Wow, perception 25 to hear a shout when sleeping O_O. By default, creature asleep is a +10 to DC. And hearing a battle is -10 base DC, making it 0, plus others modifiers...

Grand Lodge

gustavo iglesias wrote:
Wow, perception 25 to hear a shout when sleeping O_O. By default, creature asleep is a +10 to DC. And hearing a battle is -10 base DC, making it 0, plus others modifiers...

True, but it depends on distance, the type of battle (swords and armored warriors would be loud vs. natural weapons and flesh not so much) and other factors. However, the second round it's -5 DC, so 20. Unless more sounds are involved (spells cast, blasts, etc) for another -5. The fight was only three rounds long.


My group finally started playing this yesterday, and we had a blast. Feel free to read what we've been up to here. So far, mostly we've been sneakyily murderous.

And 'cos I can;

Something Wicked this Way Comes

What Wicked Things Are to be done?

When hearts are filled with dark desires

Hope and Mercy soon expire

Something Wicked This way Comes

Soon All good deeds shall be undone


Just got books 1 - 5, and loving them. I run this game next when I'm up (rotating GMs), but I won't be up for a little while, so I can wait on book six.

I'll post play reports, either here or a separate thread, depending on what my players want me to do with it.


kevin_video wrote:
gustavo iglesias wrote:
Wow, perception 25 to hear a shout when sleeping O_O. By default, creature asleep is a +10 to DC. And hearing a battle is -10 base DC, making it 0, plus others modifiers...
True, but it depends on distance, the type of battle (swords and armored warriors would be loud vs. natural weapons and flesh not so much) and other factors. However, the second round it's -5 DC, so 20. Unless more sounds are involved (spells cast, blasts, etc) for another -5. The fight was only three rounds long.

Sure, it depends on circumstances. But the Half Succubus was yelling, that's way beyond the clash of sword vs shield...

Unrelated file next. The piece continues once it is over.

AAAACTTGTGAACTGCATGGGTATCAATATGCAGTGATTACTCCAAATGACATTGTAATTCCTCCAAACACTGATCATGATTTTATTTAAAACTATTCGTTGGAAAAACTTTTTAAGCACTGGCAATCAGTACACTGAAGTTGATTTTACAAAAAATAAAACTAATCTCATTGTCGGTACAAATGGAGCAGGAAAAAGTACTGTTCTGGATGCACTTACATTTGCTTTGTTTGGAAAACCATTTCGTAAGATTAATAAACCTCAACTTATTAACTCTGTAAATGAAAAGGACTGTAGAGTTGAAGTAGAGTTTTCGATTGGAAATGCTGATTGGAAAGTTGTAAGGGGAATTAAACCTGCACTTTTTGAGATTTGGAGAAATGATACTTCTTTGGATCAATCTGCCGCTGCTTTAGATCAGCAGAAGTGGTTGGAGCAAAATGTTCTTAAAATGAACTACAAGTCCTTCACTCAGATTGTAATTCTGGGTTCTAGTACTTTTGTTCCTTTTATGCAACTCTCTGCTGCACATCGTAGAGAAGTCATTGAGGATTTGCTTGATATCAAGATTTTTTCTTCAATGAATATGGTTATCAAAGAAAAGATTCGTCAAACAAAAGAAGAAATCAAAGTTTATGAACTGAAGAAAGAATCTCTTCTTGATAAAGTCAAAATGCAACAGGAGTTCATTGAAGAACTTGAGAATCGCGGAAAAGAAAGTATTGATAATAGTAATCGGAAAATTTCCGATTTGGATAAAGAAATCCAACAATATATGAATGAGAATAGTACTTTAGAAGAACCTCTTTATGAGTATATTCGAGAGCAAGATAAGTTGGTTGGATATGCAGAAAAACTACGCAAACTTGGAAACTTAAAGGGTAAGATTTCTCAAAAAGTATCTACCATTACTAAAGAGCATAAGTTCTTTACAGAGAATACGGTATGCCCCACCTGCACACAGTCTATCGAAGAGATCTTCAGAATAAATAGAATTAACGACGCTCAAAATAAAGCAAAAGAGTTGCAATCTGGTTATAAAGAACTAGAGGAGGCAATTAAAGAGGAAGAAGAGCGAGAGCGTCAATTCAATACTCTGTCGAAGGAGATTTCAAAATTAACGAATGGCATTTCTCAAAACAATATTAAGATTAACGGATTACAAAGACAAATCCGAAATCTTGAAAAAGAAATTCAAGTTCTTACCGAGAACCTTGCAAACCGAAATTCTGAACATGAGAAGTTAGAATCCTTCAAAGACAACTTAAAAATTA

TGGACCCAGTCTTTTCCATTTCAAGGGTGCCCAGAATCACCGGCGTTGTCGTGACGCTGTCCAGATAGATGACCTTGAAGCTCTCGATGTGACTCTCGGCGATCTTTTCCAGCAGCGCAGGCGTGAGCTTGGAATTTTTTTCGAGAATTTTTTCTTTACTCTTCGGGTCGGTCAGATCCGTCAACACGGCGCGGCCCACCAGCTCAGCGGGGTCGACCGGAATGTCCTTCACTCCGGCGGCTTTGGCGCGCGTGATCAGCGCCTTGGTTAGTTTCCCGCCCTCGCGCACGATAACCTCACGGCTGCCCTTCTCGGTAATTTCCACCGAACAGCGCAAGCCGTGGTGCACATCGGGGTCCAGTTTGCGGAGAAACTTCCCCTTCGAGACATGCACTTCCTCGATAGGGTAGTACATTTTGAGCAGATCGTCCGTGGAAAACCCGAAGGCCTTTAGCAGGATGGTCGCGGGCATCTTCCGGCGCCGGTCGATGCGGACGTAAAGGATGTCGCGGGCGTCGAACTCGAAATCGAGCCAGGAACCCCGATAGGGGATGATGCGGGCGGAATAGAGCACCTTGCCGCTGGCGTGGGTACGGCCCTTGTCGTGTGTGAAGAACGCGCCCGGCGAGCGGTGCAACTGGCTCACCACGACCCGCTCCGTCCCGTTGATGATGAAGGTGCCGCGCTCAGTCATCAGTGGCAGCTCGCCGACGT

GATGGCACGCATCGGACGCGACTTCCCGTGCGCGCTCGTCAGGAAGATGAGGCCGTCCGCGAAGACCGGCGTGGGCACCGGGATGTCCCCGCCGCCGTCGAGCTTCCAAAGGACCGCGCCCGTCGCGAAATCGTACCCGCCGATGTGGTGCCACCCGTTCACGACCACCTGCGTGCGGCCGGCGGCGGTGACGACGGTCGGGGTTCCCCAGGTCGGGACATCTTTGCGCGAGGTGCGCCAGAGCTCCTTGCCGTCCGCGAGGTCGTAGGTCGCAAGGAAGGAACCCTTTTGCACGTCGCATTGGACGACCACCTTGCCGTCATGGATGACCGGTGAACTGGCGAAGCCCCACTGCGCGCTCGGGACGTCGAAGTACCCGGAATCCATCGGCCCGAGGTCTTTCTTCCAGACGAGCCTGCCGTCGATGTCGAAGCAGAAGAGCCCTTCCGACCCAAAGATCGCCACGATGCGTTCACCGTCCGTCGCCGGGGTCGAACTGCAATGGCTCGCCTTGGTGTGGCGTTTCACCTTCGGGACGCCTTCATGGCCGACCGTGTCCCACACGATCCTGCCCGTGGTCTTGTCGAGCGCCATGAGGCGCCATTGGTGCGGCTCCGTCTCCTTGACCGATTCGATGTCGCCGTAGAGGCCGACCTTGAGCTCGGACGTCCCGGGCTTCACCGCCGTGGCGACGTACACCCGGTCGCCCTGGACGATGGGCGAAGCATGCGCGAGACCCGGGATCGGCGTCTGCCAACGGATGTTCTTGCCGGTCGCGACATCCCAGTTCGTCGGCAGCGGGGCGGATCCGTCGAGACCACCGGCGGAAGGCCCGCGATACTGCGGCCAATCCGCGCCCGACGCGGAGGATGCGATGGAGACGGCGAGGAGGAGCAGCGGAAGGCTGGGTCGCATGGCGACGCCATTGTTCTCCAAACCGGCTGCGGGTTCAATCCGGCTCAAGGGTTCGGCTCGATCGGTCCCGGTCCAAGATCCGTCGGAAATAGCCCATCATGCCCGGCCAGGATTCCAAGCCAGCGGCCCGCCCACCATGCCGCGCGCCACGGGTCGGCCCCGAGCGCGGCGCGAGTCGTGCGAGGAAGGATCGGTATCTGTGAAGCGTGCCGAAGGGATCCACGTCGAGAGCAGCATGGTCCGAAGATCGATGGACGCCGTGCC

25 DC means, including the -10 from being asleep, like the DC of hearing a whispering conversation. Or hear a creature walking (DC 10) at 50 feet (DC +1 every 10 feets).
DC 25 is incredibly high. Even 20 is incredibly high. A non-class skill character with average Wisdom 11 has no chance a to make DC 25 and low chances to make DC 20. If the DC to hear a sound while sleeping where that high, real world alarm clocks would be useless and everybody would be late to work. I don't have to yell my son, or fight with swords with my wife to awake him to go to school. I call him by his name and he wakes up. And he is not a ranger with trained perception and WIS 14, just a 9 years toddler :).

However, your players had fun, so my opinions don't matter. The DC wasn't RAW, but who cares.

Grand Lodge

Standard DC is 15. Hearing something while you're sleeping is +10 for the first six seconds. It's +5 for the next six, and so on, and so forth. To get around this, you nudge the person because shaking someone awake is immediately effective.

There's a flaw that increase the DC by 10 because of being a deep sleeper. The half-succubus had enough time to yell out "Incoming!" from 20 feet away and then it was the surprise round.

My mom can sleep through her alarm with it going off for 10 minutes straight. Heck, some people snore so loud they drown out an alarm. Even my alarm doesn't immediately wake me up, and I'm not a deep sleeper. There's also people who wake up enough to hit the snooze button, and don't actually wake up. Not sure about you, but I've accidentally hit the off button while hearing the alarm. Pretty sure I'd be fairly easy to kill if I was sleeping.